For a variety of reasons, they may be reluctant to allow your child to change classes or deal with a bully — and your anger can make the situation much worse. It may take some time, but stay composed and persistent, and good things will happen. He was disruptive, sometimes talking to his classmates or fidgeting loudly at his desk.

My kids hate school. Can you blame them?

Could it be ADD? Attention deficit disorder is a common problem, particularly among boys. Symptoms vary from an inability to concentrate for more than a few minutes to an almost complete inability to sit still, often to the point of classroom disobedience. This extreme form is called attention deficit hyperactivity disorder ADHD. Both versions can take years to come to a head — usually not until grade three or four — by which time school is a daily struggle for these kids.

Sitting at the back of the classroom, I kept an eye on him. His eyes lit up and he dashed out the door as soon as I handed over the missive. Later, I suggested he ask whether the teacher needed help erasing the blackboard. He was only too happy to do so. For Colin, this was a very effective coping strategy. An educational psychologist can suggest whether it might work with your child.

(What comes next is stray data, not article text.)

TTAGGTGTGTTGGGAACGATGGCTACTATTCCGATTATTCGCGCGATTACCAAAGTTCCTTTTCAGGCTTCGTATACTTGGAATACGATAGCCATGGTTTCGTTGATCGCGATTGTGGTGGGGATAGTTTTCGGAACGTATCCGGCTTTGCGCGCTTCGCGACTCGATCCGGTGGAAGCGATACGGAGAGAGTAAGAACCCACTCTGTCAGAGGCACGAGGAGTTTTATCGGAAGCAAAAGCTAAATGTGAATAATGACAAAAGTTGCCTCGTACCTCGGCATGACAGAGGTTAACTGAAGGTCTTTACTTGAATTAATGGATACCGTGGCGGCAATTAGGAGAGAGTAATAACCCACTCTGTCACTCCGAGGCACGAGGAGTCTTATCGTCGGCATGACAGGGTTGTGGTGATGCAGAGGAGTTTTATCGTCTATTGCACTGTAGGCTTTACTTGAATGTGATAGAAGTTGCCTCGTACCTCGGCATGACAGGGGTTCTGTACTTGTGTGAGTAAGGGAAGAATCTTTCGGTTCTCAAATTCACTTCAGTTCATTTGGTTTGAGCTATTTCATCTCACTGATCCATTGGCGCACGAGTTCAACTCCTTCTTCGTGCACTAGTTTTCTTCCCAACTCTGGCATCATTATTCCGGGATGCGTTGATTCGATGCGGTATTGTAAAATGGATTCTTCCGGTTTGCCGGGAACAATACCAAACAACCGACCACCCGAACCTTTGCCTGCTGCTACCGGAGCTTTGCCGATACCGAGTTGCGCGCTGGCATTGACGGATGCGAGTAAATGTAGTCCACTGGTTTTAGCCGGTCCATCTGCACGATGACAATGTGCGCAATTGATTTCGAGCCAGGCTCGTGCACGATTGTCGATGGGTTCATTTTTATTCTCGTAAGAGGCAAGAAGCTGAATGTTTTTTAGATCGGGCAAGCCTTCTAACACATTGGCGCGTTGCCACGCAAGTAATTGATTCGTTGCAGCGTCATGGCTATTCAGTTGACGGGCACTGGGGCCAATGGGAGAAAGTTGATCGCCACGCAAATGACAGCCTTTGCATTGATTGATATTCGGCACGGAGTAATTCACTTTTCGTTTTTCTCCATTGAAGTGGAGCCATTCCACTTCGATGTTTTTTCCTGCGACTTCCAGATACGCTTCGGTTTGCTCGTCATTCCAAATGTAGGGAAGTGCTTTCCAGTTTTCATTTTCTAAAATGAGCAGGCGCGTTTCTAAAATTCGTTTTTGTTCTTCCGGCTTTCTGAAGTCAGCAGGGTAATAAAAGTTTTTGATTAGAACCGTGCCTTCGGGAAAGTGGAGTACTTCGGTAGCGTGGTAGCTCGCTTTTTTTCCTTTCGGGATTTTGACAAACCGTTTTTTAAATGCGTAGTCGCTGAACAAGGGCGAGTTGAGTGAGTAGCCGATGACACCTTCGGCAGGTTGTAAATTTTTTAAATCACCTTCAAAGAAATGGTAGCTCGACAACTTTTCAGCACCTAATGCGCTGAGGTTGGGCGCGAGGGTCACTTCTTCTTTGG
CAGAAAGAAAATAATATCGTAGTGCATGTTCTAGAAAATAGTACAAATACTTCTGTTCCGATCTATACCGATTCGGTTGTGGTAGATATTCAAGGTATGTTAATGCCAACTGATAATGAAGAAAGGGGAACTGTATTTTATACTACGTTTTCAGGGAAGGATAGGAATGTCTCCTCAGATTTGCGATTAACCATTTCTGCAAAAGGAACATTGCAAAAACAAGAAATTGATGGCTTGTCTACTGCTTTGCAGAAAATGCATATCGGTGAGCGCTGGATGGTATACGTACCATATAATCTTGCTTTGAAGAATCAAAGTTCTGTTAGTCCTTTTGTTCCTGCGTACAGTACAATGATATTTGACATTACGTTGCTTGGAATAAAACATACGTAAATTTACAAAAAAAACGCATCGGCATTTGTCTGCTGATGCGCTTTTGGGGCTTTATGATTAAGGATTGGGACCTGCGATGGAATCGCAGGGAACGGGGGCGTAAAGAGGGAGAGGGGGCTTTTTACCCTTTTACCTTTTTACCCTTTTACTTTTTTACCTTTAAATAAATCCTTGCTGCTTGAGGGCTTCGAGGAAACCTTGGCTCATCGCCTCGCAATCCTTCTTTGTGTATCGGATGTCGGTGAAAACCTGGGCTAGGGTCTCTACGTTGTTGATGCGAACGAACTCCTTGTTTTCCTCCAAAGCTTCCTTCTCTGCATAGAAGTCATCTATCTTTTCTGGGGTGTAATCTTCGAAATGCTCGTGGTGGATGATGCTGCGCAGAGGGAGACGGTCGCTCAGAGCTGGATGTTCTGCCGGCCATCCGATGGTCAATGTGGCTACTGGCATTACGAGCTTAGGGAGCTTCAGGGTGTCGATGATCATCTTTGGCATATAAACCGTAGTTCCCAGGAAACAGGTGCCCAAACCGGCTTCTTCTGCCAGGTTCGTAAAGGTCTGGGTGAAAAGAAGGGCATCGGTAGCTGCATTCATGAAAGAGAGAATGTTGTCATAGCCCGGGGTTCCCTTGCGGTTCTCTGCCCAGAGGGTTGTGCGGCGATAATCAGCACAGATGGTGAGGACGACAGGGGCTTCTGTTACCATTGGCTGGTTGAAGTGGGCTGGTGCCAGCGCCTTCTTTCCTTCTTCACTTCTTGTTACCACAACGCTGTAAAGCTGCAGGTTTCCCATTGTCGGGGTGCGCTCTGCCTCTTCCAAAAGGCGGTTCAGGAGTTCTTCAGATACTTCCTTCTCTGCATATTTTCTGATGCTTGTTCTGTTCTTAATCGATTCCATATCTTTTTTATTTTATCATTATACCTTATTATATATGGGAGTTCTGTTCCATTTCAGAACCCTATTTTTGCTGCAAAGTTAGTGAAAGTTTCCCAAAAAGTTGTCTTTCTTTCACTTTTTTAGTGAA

The most common cause is a learning disability. Learning disabilities, which were once all lumped under the heading of dyslexia, are rooted in the brain structure and can take many forms. Some are easy to spot, such as frequent reversal of letters, but other forms can take years to become obvious, including auditory processing problems or difficulties interpreting or manipulating numbers.

Unlike phobias, these attacks have no real trigger or cause — just a rush of extreme fear, to the point of panic. If they frequently happen at school, kids can become school-phobic, associating the place they occur with the horrible feelings of panic. Very shy children can also experi-ence severe anxiety.

Being called upon to answer in class, or even mix with other kids at recess, causes tremendous fear. Parents and teachers may try to help by pushing these kids to participate more, but that always backfires, making the kids even more afraid. The sooner the better. We've sent an email with instructions to create a new password. Your existing password has not been changed.